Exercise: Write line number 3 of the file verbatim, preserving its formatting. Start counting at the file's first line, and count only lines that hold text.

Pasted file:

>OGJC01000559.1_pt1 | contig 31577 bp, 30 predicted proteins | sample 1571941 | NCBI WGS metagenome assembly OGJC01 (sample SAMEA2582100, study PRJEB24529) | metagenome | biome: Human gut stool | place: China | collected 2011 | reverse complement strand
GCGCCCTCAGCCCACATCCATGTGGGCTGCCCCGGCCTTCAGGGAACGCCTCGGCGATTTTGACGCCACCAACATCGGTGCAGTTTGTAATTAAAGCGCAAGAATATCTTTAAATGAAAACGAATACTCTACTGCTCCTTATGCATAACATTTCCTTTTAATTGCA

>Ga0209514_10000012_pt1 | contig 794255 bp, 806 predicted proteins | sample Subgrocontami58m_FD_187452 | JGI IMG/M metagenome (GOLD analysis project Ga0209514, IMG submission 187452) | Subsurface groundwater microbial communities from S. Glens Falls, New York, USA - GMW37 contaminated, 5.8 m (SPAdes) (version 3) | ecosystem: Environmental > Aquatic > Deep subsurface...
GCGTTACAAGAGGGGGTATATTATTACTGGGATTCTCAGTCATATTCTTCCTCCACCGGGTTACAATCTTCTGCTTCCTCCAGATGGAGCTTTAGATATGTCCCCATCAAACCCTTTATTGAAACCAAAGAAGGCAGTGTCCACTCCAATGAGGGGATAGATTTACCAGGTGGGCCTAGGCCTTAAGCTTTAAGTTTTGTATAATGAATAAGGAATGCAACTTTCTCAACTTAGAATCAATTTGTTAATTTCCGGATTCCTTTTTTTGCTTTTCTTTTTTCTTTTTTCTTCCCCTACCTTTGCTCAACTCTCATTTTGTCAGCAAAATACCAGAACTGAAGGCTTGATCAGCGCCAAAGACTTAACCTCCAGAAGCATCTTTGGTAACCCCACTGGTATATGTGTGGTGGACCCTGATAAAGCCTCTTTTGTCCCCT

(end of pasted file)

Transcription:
>Ga0209514_10000012_pt1 | contig 794255 bp, 806 predicted proteins | sample Subgrocontami58m_FD_187452 | JGI IMG/M metagenome (GOLD analysis project Ga0209514, IMG submission 187452) | Subsurface groundwater microbial communities from S. Glens Falls, New York, USA - GMW37 contaminated, 5.8 m (SPAdes) (version 3) | ecosystem: Environmental > Aquatic > Deep subsurface...